NHL Stanley Cup Final: Last Time the Bruins and Blackhawks Met in the Playoffs

Brad Kurtzberg@@sealshockeyContributor IJune 10, 2013


This year's Stanley Cup Final will feature two Original Six teams, the Chicago Blackhawks and Boston Bruins. Amazingly enough, these two teams have never met in the Finals before.

Since the teams play in different conferences, they don't meet very often in the playoffs. In fact, the last time they met in the postseason was 1978.

Yes, 1978...Jimmy Carter was in the White House, disco was king. The No. 1 song on the Billboard charts was "Night Fever" by the Bee Gees. The cost of living was lower in those days. A first-class postage stamp was just 15 cents and a gallon of gas cost 63 cents. By the end of the year, the Dow Jones Industrial Average closed at 805.

The Blackhawks and Bruins both won their divisions that year, which earned them byes in the opening round of the playoffs, which back then was a best-of-three series.

Boston, coached by Don Cherry, finished with the league's second-best record at 51-18-11, good enough to win the Adams Division. Meanwhile, the Blackhawks finished 32-29-19 under Bob Pulford, which was still good enough to win the Smythe Division.

The Bruins set an NHL record that season by having 11 players score 20-or-more goals. This was Cherry's "Lunch Pail Crew," a group of players known for working hard and playing well together as a team.

They were a physical bunch with players like Terry O'Reilly, Mike Milbury, John Wensink, Stan Jonathan, Wayne Cashman and Bobby Schmautz. If you wanted to watch pretty hockey, you watched the Montreal Canadiens. If you wanted grit, you watched the Bruins.

Peter McNab led the B's with 41 goals, while O'Reilly scored a career-high 90 points to pace the club. Ron Grahame was in goal at the start of the playoffs for the Bruins after starting 40 games that season.

The Blackhawks may have finished 30 points behind the Bruins in the standings, but they were no slouches. Chicago also featured some tough players like Grant Mulvey, Keith Magnuson, Bob "Battleship" Kelly, Phil Russell and the aptly-named Ted Bulley.

They were led by goalie Tony Esposito and future Hall of Famer Stan Mikita. Ivan Boldirev led the Blackhawks with 35 goals and 80 points. Chicago also featured a 20-year-old rookie defenseman named Doug Wilson who is now the general manager of the San Jose Sharks. Bobby Orr was under contract to Chicago but did not play at all that season due to his bad knees.

The first two games of the series were in Boston and the Bruins wasted little time in taking control of the opening game. Park scored just 24 seconds into the contest. Cashman scored on the power play at 6:04 and it was quickly 2-0 Bruins.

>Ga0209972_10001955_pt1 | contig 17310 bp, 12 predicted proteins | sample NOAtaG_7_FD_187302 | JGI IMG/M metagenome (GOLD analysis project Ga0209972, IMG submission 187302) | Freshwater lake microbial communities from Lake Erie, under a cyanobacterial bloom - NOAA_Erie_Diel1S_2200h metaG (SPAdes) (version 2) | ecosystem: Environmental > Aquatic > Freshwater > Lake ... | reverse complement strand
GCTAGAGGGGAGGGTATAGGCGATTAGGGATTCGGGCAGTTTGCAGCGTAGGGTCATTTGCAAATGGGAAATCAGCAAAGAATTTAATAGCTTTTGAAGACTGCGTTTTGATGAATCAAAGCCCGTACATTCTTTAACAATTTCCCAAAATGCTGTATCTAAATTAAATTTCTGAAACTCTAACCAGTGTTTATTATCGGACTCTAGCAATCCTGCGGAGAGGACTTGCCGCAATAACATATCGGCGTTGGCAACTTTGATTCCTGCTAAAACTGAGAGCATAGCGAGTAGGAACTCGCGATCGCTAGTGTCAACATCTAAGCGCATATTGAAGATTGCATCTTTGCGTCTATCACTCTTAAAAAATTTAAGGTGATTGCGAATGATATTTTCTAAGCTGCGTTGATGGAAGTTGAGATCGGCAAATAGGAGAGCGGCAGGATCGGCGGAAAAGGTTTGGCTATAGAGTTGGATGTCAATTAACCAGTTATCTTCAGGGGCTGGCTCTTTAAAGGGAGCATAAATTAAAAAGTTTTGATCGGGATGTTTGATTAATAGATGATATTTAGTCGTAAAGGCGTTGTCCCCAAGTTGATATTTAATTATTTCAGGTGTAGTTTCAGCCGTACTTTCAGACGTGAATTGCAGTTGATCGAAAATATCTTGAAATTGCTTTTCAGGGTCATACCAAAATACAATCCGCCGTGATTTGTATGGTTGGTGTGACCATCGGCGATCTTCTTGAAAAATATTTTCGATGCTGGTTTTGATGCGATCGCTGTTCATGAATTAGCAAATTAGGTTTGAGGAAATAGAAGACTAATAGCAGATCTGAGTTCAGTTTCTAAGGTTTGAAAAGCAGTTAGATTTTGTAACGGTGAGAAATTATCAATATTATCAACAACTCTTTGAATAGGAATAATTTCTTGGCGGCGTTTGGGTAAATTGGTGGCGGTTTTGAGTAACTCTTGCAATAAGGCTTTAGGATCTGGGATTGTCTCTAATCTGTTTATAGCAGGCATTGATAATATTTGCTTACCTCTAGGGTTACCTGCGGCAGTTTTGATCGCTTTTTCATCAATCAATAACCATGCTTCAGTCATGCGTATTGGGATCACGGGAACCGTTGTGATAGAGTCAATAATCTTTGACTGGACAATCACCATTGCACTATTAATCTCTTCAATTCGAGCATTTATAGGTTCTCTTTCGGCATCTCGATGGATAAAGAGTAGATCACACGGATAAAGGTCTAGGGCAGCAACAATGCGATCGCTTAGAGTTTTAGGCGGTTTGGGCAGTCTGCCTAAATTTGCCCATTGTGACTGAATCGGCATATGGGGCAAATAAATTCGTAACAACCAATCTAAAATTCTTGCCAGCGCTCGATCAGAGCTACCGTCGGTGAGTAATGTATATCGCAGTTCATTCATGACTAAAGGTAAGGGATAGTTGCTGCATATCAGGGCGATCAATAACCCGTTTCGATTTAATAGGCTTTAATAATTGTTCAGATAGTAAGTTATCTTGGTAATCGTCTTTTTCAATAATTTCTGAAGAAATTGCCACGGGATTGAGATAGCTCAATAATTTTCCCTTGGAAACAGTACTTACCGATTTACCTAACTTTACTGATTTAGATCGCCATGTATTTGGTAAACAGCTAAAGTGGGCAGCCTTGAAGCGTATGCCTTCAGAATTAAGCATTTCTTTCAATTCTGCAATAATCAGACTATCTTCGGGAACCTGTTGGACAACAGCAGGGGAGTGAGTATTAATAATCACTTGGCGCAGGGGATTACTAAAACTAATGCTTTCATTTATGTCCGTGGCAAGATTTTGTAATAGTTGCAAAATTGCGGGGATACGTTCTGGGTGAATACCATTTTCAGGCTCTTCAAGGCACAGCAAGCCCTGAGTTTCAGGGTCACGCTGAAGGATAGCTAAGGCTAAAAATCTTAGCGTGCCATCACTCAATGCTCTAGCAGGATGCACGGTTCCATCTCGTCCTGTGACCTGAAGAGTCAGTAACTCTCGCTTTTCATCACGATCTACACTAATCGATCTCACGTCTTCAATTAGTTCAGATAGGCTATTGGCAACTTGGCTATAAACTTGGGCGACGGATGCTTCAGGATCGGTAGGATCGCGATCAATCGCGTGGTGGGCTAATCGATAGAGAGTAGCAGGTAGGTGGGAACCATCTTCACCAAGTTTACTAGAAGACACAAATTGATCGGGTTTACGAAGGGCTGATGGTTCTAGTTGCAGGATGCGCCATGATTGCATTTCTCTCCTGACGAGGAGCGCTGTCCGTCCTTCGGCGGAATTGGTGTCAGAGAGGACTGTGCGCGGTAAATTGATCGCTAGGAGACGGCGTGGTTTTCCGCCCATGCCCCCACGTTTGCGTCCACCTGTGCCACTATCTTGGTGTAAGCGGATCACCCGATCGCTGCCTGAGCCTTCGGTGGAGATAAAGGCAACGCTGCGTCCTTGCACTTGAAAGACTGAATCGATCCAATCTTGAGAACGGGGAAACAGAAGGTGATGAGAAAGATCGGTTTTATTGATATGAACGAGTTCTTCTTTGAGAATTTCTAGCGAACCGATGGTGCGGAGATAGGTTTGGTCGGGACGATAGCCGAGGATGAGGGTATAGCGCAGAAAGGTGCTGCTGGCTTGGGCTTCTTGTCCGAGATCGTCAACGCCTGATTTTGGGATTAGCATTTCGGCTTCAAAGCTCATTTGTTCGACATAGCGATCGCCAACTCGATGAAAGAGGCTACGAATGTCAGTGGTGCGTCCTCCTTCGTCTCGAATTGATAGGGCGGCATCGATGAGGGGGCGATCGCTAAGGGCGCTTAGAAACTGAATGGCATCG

Mulvey got Chicago on the board with a power-play goal of his own late in the period but that was as close as the Blackhawks would get.

McNab scored 21 seconds into the second period and the Bruins never looked back, taking Game 1, 6-1. McNab finished with two goals and an assist, while Grahame made 24 saves to earn the win.

Game 2 in Boston was a thriller that went into overtime. The 'Hawks came out determined to make a better showing and held leads of 1-0, 2-1 and 3-2 with Doug Hicks, Mikita and Bob Murray scoring for Chicago. Boston answered with goals by Don Marcotte, Greg Sheppard and Rick Middleton.

"Battleship" Kelly had a breakaway for Chicago 3:25 into the third period which Grahame stopped. That ended up being the last shot on goal the Blackhawks would have that night. Boston held Chicago without a shot on net for the last 18:25 of the contest.

O'Reilly ended the game just 1:50 into overtime on a shot from just outside the crease that went through a crowd in front of the net and eluded the screened Esposito. Boston had jumped out to a 2-0 lead in the series.

The Blackhawks hoped that a change in venue and a crowd of 13,187 screaming fans at Chicago Stadium for Game 3 would help them get back into the series.

It didn't work at first. Wensink scored a pair of first-period goals and the Bruins led 2-0 after 20 minutes. Mikita's tally in the second period cut the Boston lead in half, but O'Reilly scored 1:12 into the third to give the Bruins a 3-1 lead.

However, the Blackhawks wouldn't quit and manged to rally. Mulvey scored with 6:56 left in the third period and then with Esposito off for an extra attacker, Cliff Koroll tallied with just 27 seconds remaining in regulation time to tie the game 3-3 and force overtime.

Again, it was the Bruins emerging victorious. They outshot the Blackhawks 5-1 in the extra session and took a commanding 3-0 lead in the series on McNab's goal at 10:17 of overtime.

The Blackhawks hoped to avoid the sweep during Game 4 in Chicago, but McNab scored just 51 seconds into the game to quiet the crowd and set the tone. By the end of the first period, it was 4-0 Bruins as McNab scored again and O'Reilly and Park also tallied for Boston.

The game ended 5-2 and the Bruins had swept the series in four straight games.

The loss was the 12th in a row in the playoffs for the Blackhawks, a new NHL record. Chicago had been swept by the Islanders in two straight the previous year, the Canadiens in four games in 1976, and they lost the final two games of their series against Buffalo in 1975. Before losing to Buffalo, the 'Hawks had upset the Bruins in three games in the opening round of that season's playoffs.

The Bruins advanced to the Stanley Cup Final that year before losing to the Montreal Canadiens in six games. It was the third straight title for those great Montreal teams and the second straight year the Bruins lost to them in the final.

Now for the first time since 1978, the Blackhawks and Bruins meet again in the postseason. The stakes are higher this time as the winner takes home the Stanley Cup.